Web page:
For the first time ever, S&P 100 traders are holding more than 3 put options for every call.
Most of the sentiment and position metrics that we monitor, and highlight on the pages, are viewed as contrary indicators. That is, once they reach an extreme, investors or traders would be wise to act “contrary” to the extreme. In other words, the crowd is wrong at extremes. At least that is generally the case, historically speaking. There are a few exceptions to that rule. One such exception can be found in the traders of S&P 100, or OEX, options. Historically, this group has been on the right side of the market more times than not when their collective options position is at an extreme. This may be something to take note of as OEX traders have never held more put options relative to call options as they do right now.
Specifically, when measuring the open interest in OEX options, Friday’s readings marked the first time ever with more than 3 put options for every call option. Today’s reading came in even more extreme at 3.3 puts for every 1 call. A look at the chart over the last 16 years illustrates truly how extreme these readings are.
As we noted in our last update on this indicator in April, these elevated readings have become more frequent as well as more extreme. It used to be that we viewed readings above 2.0 as extreme. From 1999-2014, there were just 15 days that registered a reading above 2.0.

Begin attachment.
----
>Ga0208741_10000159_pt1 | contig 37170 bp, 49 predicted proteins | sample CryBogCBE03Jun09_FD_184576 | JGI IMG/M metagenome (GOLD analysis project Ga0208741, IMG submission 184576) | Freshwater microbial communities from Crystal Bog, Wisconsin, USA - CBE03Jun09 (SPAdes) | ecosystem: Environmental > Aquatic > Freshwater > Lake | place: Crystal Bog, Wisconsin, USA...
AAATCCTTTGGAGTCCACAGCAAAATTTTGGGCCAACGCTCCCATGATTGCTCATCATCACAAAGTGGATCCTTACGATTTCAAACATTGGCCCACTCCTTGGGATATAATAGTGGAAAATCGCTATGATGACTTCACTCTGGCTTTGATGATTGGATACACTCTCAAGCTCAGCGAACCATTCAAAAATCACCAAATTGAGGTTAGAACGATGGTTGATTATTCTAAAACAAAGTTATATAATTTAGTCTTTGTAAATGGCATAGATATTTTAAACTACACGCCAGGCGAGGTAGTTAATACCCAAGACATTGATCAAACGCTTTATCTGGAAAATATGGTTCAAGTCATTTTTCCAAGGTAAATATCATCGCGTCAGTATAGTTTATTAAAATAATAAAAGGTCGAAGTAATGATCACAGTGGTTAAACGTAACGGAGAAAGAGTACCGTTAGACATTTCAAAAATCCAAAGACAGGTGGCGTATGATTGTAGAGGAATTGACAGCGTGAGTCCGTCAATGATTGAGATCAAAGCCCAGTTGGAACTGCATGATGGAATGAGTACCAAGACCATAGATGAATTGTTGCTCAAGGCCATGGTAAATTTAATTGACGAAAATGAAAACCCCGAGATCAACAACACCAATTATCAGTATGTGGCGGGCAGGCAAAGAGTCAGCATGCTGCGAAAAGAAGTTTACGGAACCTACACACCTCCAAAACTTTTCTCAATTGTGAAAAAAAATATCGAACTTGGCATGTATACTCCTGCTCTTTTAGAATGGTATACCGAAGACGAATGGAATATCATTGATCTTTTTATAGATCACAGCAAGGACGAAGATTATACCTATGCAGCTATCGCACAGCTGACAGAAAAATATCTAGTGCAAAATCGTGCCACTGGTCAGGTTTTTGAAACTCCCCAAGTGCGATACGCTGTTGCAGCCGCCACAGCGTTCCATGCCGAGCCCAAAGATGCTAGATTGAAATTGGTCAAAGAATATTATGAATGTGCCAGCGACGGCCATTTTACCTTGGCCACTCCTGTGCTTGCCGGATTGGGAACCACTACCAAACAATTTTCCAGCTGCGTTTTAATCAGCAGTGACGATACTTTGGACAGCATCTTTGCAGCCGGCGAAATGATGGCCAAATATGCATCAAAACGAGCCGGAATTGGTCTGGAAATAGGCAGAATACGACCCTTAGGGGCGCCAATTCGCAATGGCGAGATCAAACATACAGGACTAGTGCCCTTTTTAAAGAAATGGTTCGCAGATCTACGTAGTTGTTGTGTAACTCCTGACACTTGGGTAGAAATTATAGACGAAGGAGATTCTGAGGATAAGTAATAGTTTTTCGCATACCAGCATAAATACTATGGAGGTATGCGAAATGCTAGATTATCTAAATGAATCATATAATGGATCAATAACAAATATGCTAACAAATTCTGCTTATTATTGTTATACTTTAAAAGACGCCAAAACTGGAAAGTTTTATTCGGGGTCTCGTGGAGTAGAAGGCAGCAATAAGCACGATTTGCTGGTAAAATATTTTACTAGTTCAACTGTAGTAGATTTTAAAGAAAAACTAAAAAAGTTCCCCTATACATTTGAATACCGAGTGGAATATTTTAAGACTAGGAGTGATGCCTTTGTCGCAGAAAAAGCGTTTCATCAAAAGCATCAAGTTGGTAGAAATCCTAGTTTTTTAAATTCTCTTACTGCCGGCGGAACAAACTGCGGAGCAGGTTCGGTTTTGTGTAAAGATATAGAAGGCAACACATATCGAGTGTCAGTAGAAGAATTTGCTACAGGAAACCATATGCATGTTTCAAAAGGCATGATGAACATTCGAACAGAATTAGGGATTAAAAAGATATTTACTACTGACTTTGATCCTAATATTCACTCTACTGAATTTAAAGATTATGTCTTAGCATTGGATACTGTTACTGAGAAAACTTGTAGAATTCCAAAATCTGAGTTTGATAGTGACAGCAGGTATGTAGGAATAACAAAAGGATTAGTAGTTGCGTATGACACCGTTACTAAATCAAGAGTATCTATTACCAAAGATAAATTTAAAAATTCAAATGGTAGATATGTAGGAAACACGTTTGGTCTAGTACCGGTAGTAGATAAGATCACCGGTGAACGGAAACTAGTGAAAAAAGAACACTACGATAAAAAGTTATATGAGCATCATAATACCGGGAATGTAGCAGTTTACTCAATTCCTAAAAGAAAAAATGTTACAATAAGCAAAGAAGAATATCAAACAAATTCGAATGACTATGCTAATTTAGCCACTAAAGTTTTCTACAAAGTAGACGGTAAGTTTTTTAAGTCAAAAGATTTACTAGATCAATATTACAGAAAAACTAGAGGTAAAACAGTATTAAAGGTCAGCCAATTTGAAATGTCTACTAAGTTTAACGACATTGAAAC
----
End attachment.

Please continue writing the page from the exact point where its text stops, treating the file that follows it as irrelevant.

What is so significant about those extremes in OEX open interest put/call readings? They were almost all accurate in forewarning of struggles in the stock market. In late 1999 and mid 2007, the extreme readings preceded cyclical market tops. In mid-2011, the extreme occurred prior to the sharp summer decline. And while readings in June 2003 and late 2014 did not precede major weakness, the stock market did stagnate for several months following. Perhaps only an occurrence in January 2012 proved to be a complete bust as a warning sign.
Then, there’s 2015. After 15 readings above 2.0 in 15 years, there have been no fewer than 166 readings that high so far in 2015. What gives? Either it truly is “different this time”…or this is an unprecedented red flag waving in front of us.
One factor that has been brought up in regards to the indicator and its potential effectiveness is volume. While OEX used to be a standard-bearer in terms of an equity index options contract, this is no lnger the case. Volume is a fraction of what it once was. This seems like a genuine reason to treat the signal with a grain of salt. That said, volume has been dwindling for years and, for the most part, the signals have remained pretty accurate.
So what’s our takeaway? With OEX volume as depressed as it is now, the bearish connotations of an elevated reading in the OEX open interest put/call ratio are perhaps mitigated to a degree. Even so, when we see readings so far stretched beyond even former extreme levels, we still think it’s worthwhile to take notice. As we said in the April post, looking at the current readings on the chart is like looking at Wilt Chamberlain’s 4th grade class picture.
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